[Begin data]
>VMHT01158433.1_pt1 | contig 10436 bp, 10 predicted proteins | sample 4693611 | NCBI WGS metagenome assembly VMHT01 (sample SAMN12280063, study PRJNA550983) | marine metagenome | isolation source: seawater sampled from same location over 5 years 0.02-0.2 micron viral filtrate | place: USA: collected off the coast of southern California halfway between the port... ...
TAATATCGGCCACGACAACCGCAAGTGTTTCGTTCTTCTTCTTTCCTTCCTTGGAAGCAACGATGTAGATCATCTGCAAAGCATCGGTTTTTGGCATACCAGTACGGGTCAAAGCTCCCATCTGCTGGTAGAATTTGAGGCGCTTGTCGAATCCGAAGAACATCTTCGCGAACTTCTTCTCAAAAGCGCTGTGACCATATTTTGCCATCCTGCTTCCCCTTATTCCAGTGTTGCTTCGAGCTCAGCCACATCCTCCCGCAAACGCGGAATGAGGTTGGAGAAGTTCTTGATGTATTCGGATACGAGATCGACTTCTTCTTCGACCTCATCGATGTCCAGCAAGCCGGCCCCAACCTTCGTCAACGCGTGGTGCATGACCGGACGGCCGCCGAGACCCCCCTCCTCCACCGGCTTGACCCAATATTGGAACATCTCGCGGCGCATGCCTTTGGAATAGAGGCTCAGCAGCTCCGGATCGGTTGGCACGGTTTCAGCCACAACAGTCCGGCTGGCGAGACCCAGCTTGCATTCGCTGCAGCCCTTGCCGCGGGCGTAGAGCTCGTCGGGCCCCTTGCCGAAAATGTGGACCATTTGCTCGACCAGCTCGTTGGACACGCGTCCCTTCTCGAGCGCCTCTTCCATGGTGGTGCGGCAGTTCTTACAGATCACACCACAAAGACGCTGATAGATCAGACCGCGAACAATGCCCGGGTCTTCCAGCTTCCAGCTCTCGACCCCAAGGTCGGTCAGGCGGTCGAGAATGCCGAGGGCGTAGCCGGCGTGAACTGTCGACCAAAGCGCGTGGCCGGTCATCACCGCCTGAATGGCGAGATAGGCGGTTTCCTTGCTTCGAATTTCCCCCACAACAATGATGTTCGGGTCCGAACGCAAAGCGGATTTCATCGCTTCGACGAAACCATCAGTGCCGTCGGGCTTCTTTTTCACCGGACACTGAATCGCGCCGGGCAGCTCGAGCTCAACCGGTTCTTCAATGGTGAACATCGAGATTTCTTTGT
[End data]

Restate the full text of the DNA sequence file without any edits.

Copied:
>VMHT01158433.1_pt1 | contig 10436 bp, 10 predicted proteins | sample 4693611 | NCBI WGS metagenome assembly VMHT01 (sample SAMN12280063, study PRJNA550983) | marine metagenome | isolation source: seawater sampled from same location over 5 years 0.02-0.2 micron viral filtrate | place: USA: collected off the coast of southern California halfway between the port... ...
TAATATCGGCCACGACAACCGCAAGTGTTTCGTTCTTCTTCTTTCCTTCCTTGGAAGCAACGATGTAGATCATCTGCAAAGCATCGGTTTTTGGCATACCAGTACGGGTCAAAGCTCCCATCTGCTGGTAGAATTTGAGGCGCTTGTCGAATCCGAAGAACATCTTCGCGAACTTCTTCTCAAAAGCGCTGTGACCATATTTTGCCATCCTGCTTCCCCTTATTCCAGTGTTGCTTCGAGCTCAGCCACATCCTCCCGCAAACGCGGAATGAGGTTGGAGAAGTTCTTGATGTATTCGGATACGAGATCGACTTCTTCTTCGACCTCATCGATGTCCAGCAAGCCGGCCCCAACCTTCGTCAACGCGTGGTGCATGACCGGACGGCCGCCGAGACCCCCCTCCTCCACCGGCTTGACCCAATATTGGAACATCTCGCGGCGCATGCCTTTGGAATAGAGGCTCAGCAGCTCCGGATCGGTTGGCACGGTTTCAGCCACAACAGTCCGGCTGGCGAGACCCAGCTTGCATTCGCTGCAGCCCTTGCCGCGGGCGTAGAGCTCGTCGGGCCCCTTGCCGAAAATGTGGACCATTTGCTCGACCAGCTCGTTGGACACGCGTCCCTTCTCGAGCGCCTCTTCCATGGTGGTGCGGCAGTTCTTACAGATCACACCACAAAGACGCTGATAGATCAGACCGCGAACAATGCCCGGGTCTTCCAGCTTCCAGCTCTCGACCCCAAGGTCGGTCAGGCGGTCGAGAATGCCGAGGGCGTAGCCGGCGTGAACTGTCGACCAAAGCGCGTGGCCGGTCATCACCGCCTGAATGGCGAGATAGGCGGTTTCCTTGCTTCGAATTTCCCCCACAACAATGATGTTCGGGTCCGAACGCAAAGCGGATTTCATCGCTTCGACGAAACCATCAGTGCCGTCGGGCTTCTTTTTCACCGGACACTGAATCGCGCCGGGCAGCTCGAGCTCAACCGGTTCTTCAATGGTGAACATCGAGATTTCTTTGT